Feeds

Dear Adobe: It's time for security rehab

This is an intervention

Choosing a cloud hosting partner with confidence

Comment The stories about Adobe software keep coming, and the news hasn't been good. Critical bugs in Reader and Flash have come under real-world, zero-day attacks so many times in the past year that the exploits almost seem routine.

Security researchers such as Mike Bailey, Dan Kaminsky and Jeremiah Grossman and Robert "RSnake" Hansen have been exposing architectural flaws in Adobe Flash for years that compromise the safety of the entire internet, and yet many of them remain unfixed to this day. Even Apple boss Steve Jobs has turned sour on Adobe, proclaiming recently that when Macs crash "more often than not it's because of Flash."

The last straw came on Wednesday, when two researchers independently came up with separate attacks that pierce important memory protections Microsoft built to minimize the severity of security bugs contained in both home-grown and third-party applications that run on Windows. It was as if Adobe had sawed huge holes in a fairly effective safety net that Redmond went to considerable lengths to construct to keep its users safe.

It's against this backdrop that we propose that Adobe borrow a page from Toyota, another company facing a public relations crisis resulting from dangerous defects in its products. The steady stream of stories about broken acceleration pedals that cause drivers to lose control proved so damaging that the world's No. 1 car maker took the unprecedented step of taking eight top-selling models off the market until the hazard could be corrected. On Thursday, it went a step further, recalling 270,000 Priuses for unrelated brake problems.

Adobe needs to follow suit. Now.

Like Microsoft eight years ago, Adobe engineers should drop everything else and instead attend mandatory classes on secure development practices. Every line of code should be audited by an outside firm, and the programs should be rigorously subjected to fuzzers and other analysis tools. And while we're at it, Adobe should call a moratorium on all mergers and acquisitions, unless they add to its security muscle.

To be sure, this medicine wouldn't be easy for investors or employees to swallow, but it's for their own good. Besides, if the company can afford $1.8bln to expand into web analytics, it should be expected to spend equally princely sums to keep its considerable user base safe.

Last May's initiative by Adobe to beef up security of Reader and Acrobat was a step in the right direction, but details released to date suggest the effort is woefully inadequate. Mainly, that's because it focuses on only those two applications, rather than taking a more holistic approach, or at the very least including Flash.

Instead, like their counterparts at Toyota, Adobe executives need to admit they have a safety problem on their hands that's of epic proportions. It's time to suspend all elective development of Reader, Acrobat, and Flash for a set period of time - nine months to a year sounds right to us - and devote that time to identifying and repairing the considerable number of cracks in their foundations.

But most of all, it's time to stop the head-in-the-sand denials, like the one we got earlier this week from Adobe CTO Kevin Lynch, who protested a bit too loudly that his company would never "ship Flash with any known crash bugs." Rather breathtakingly, he insisted that "if there was such a widespread problem historically Flash could not have achieved its wide use today." As if the Ford Pinto, Chevy Corvair, or indeed the Toyota Camry didn't gain popular acceptance as well.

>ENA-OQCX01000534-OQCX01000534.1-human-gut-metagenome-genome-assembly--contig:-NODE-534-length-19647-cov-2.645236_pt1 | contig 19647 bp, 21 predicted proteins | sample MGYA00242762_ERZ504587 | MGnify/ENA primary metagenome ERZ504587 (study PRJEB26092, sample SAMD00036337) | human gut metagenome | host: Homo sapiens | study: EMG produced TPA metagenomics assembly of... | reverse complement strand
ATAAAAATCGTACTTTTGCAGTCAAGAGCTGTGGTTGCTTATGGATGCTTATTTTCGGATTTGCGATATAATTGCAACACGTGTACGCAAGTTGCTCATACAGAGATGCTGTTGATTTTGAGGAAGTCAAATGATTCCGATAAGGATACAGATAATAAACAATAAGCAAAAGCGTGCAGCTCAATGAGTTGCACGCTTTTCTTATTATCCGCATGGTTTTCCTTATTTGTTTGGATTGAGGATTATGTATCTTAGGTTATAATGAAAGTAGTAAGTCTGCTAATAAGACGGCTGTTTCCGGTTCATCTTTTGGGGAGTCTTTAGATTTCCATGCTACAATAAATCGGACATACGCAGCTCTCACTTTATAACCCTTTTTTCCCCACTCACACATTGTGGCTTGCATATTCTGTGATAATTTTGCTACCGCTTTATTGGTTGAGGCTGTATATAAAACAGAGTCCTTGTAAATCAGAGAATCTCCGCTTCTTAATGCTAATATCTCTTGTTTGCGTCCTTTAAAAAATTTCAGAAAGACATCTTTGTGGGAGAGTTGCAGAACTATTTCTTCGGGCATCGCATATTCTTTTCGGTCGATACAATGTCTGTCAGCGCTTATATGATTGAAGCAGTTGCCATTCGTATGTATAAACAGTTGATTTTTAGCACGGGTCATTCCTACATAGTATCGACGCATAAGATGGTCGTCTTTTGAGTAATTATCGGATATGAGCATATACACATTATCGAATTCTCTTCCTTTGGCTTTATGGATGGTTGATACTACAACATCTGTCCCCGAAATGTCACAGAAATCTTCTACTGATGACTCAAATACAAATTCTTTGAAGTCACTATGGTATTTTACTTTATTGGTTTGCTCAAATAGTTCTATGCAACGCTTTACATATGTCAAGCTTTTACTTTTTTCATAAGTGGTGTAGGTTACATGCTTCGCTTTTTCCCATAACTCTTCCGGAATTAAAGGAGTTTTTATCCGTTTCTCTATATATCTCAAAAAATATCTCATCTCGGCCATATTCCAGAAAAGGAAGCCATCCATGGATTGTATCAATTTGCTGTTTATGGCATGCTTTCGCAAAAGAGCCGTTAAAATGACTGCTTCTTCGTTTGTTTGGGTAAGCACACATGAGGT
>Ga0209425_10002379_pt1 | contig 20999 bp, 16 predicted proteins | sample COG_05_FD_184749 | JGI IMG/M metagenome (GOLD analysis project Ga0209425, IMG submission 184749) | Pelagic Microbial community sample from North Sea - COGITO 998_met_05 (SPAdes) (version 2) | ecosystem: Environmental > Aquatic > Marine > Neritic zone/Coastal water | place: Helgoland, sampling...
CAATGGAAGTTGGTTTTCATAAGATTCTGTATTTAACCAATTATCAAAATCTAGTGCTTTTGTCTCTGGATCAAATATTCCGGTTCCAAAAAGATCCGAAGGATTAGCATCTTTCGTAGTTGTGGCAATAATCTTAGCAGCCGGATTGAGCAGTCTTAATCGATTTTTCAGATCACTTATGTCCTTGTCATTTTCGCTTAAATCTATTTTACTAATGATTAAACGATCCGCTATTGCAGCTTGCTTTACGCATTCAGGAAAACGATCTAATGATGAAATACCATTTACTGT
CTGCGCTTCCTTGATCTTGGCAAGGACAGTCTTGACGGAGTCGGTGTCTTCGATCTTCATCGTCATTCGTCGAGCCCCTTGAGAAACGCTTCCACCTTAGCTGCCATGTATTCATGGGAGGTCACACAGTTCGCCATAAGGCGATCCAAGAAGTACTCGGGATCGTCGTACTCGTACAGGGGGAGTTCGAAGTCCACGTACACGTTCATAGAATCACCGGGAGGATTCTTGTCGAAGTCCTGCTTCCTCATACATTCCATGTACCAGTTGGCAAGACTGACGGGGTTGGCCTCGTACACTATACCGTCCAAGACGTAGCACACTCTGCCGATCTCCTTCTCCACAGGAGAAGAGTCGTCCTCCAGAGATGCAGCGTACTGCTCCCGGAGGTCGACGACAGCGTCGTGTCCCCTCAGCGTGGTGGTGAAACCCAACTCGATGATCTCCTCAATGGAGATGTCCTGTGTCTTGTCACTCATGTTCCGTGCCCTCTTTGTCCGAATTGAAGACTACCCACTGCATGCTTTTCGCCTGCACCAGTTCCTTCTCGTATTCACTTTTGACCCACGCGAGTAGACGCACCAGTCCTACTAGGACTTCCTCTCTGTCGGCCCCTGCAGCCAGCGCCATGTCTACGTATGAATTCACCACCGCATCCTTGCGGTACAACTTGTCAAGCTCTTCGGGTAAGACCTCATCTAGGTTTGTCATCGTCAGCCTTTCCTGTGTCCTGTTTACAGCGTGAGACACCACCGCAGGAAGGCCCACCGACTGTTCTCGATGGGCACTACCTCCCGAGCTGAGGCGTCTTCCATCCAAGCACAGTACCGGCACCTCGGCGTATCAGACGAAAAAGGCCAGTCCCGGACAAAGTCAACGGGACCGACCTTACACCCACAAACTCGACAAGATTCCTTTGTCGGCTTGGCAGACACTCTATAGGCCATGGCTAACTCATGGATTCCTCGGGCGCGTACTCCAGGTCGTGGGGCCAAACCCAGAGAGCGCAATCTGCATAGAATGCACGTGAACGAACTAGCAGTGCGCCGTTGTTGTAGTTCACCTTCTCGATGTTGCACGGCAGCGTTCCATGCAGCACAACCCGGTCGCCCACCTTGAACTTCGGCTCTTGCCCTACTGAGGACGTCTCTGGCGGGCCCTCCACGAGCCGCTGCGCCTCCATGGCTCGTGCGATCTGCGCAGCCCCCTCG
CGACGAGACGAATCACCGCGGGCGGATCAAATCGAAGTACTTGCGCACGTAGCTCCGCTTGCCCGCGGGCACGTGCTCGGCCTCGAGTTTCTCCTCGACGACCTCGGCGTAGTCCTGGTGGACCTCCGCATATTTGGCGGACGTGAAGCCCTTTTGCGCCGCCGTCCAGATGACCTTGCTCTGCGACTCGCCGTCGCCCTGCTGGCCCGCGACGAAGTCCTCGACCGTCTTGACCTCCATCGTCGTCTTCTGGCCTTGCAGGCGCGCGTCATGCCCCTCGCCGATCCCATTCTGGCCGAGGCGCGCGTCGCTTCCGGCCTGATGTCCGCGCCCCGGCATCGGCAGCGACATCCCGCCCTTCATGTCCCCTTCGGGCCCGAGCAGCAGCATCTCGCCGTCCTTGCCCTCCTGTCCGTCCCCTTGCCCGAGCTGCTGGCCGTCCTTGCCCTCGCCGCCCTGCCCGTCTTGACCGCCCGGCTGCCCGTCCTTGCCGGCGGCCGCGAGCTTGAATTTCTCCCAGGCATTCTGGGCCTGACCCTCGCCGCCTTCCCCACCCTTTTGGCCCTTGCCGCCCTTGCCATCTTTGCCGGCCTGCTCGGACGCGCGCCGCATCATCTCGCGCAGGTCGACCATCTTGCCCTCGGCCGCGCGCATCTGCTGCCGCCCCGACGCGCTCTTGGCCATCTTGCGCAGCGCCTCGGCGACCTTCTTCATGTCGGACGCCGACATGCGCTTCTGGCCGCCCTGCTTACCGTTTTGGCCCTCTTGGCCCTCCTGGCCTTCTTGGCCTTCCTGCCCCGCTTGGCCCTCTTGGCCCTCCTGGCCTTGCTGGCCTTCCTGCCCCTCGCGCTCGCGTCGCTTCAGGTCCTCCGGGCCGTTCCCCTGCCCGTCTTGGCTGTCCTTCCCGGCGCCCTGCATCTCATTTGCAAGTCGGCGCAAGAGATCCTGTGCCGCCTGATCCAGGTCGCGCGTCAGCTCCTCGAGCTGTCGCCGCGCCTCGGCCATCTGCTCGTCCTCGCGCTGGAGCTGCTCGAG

A comprehensive SDL, or secure development lifecycle, should also be undertaken, if Adobe wants to win back our trust.

Yes, it's asking a lot, but enough is enough. A suspension of business as usual seems to be the only way to correct what appears to be structural flaws that imperils us all. Just ask Toyota. ®

Beginner's guide to SSL certificates

More from The Register

next story
Russian hackers exploit 'Sandworm' bug 'to spy on NATO, EU PCs'
Fix imminent from Microsoft for Vista, Server 2008, other stuff
Microsoft pulls another dodgy patch
Redmond makes a hash of hashing add-on
FYI: OS X Yosemite's Spotlight tells Apple EVERYTHING you're looking for
It's on by default – didn't you read the small print?
'LulzSec leader Aush0k' found to be naughty boy not worthy of jail
15 months home detention leaves egg on feds' faces as they grab for more power
Forget passwords, let's use SELFIES, says Obama's cyber tsar
Michael Daniel wants to kill passwords dead
Kill off SSL 3.0 NOW: HTTPS savaged by vicious POODLE
Pull it out ASAP, it is SWISS CHEESE
Facebook slurps 'paste sites' for STOLEN passwords, sprinkles on hash and salt
Zuck's ad empire DOESN'T see details in plain text. Phew!
prev story

Whitepapers

Forging a new future with identity relationship management
Learn about ForgeRock's next generation IRM platform and how it is designed to empower CEOS's and enterprises to engage with consumers.
Cloud and hybrid-cloud data protection for VMware
Learn how quick and easy it is to configure backups and perform restores for VMware environments.
Three 1TB solid state scorchers up for grabs
Big SSDs can be expensive but think big and think free because you could be the lucky winner of one of three 1TB Samsung SSD 840 EVO drives that we’re giving away worth over £300 apiece.
Reg Reader Research: SaaS based Email and Office Productivity Tools
Read this Reg reader report which provides advice and guidance for SMBs towards the use of SaaS based email and Office productivity tools.
Security for virtualized datacentres
Legacy security solutions are inefficient due to the architectural differences between physical and virtual environments.